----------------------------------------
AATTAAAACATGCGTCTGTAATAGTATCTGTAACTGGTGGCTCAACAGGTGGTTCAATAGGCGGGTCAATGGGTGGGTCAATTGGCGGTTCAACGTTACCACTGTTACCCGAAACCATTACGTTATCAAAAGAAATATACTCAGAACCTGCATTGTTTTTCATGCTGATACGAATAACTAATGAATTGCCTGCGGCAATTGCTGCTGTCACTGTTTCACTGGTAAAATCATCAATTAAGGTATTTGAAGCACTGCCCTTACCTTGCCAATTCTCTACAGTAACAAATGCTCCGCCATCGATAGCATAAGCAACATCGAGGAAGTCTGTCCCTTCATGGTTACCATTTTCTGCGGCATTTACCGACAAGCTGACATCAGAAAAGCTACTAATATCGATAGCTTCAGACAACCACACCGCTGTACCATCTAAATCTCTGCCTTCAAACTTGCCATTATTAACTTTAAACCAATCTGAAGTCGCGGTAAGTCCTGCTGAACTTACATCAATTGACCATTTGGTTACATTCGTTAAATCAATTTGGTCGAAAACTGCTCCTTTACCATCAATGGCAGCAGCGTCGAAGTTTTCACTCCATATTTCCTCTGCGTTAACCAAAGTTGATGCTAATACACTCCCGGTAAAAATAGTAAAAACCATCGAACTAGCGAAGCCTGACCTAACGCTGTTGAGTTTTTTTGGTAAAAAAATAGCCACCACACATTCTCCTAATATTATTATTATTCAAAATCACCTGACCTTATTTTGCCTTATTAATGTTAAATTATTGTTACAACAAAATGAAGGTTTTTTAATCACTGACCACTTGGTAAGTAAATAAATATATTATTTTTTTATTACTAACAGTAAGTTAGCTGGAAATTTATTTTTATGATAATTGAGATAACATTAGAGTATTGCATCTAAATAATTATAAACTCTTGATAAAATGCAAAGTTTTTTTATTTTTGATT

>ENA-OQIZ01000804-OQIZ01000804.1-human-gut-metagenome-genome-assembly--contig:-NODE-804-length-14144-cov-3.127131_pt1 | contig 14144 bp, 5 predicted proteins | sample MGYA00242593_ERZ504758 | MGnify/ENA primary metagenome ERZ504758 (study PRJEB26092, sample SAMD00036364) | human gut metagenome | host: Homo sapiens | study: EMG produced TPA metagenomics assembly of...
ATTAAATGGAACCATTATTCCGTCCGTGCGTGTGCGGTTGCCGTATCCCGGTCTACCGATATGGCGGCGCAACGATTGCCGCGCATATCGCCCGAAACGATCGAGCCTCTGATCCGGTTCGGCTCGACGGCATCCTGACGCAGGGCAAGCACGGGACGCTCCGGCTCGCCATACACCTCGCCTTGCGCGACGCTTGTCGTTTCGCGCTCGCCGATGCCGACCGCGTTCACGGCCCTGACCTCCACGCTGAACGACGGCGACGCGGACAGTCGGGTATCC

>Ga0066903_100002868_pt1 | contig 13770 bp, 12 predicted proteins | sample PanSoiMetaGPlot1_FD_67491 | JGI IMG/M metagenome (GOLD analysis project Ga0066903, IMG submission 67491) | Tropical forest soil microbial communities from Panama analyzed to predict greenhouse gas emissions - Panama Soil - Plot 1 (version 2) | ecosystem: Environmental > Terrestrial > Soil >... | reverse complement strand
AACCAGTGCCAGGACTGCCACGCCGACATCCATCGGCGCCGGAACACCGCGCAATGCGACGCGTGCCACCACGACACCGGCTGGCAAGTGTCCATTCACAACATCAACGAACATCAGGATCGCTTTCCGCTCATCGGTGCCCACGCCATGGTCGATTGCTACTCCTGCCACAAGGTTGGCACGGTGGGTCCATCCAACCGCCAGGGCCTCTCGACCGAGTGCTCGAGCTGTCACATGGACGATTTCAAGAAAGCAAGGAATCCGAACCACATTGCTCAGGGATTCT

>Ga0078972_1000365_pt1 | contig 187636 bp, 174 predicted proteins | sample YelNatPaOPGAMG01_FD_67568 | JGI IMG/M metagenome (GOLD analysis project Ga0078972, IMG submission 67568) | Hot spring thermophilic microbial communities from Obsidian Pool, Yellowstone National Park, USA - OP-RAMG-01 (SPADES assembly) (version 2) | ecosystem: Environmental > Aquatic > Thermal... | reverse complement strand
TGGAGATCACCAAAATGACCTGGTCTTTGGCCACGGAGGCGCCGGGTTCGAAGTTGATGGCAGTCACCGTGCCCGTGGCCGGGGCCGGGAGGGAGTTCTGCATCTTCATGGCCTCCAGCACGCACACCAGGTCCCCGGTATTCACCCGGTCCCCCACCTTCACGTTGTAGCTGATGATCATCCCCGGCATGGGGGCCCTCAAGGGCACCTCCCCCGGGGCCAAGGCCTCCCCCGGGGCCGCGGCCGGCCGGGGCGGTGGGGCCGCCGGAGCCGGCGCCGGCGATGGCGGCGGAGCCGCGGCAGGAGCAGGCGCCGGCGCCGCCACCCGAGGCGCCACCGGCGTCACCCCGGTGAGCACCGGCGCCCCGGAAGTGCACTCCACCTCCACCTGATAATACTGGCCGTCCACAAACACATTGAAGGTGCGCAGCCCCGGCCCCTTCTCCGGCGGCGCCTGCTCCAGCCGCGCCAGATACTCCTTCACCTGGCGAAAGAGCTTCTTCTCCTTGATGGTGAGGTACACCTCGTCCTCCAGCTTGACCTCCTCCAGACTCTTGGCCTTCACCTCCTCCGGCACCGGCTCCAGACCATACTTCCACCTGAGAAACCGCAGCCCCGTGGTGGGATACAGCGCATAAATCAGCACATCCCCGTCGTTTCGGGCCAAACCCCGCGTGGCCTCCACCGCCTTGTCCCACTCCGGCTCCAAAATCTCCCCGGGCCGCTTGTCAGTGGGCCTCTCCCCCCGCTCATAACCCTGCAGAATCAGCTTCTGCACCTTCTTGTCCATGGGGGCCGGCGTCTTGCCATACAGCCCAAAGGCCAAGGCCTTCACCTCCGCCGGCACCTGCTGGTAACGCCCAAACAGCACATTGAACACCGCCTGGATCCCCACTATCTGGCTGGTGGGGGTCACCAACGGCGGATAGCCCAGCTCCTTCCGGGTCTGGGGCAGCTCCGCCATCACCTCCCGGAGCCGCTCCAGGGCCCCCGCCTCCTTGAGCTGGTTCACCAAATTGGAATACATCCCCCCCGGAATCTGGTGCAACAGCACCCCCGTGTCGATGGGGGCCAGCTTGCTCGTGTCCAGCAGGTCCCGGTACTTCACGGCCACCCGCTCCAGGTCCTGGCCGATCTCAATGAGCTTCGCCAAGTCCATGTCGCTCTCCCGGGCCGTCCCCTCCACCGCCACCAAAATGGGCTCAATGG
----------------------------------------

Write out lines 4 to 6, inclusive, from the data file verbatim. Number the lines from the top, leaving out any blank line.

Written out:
>Ga0066903_100002868_pt1 | contig 13770 bp, 12 predicted proteins | sample PanSoiMetaGPlot1_FD_67491 | JGI IMG/M metagenome (GOLD analysis project Ga0066903, IMG submission 67491) | Tropical forest soil microbial communities from Panama analyzed to predict greenhouse gas emissions - Panama Soil - Plot 1 (version 2) | ecosystem: Environmental > Terrestrial > Soil >... | reverse complement strand
AACCAGTGCCAGGACTGCCACGCCGACATCCATCGGCGCCGGAACACCGCGCAATGCGACGCGTGCCACCACGACACCGGCTGGCAAGTGTCCATTCACAACATCAACGAACATCAGGATCGCTTTCCGCTCATCGGTGCCCACGCCATGGTCGATTGCTACTCCTGCCACAAGGTTGGCACGGTGGGTCCATCCAACCGCCAGGGCCTCTCGACCGAGTGCTCGAGCTGTCACATGGACGATTTCAAGAAAGCAAGGAATCCGAACCACATTGCTCAGGGATTCT

>Ga0078972_1000365_pt1 | contig 187636 bp, 174 predicted proteins | sample YelNatPaOPGAMG01_FD_67568 | JGI IMG/M metagenome (GOLD analysis project Ga0078972, IMG submission 67568) | Hot spring thermophilic microbial communities from Obsidian Pool, Yellowstone National Park, USA - OP-RAMG-01 (SPADES assembly) (version 2) | ecosystem: Environmental > Aquatic > Thermal... | reverse complement strand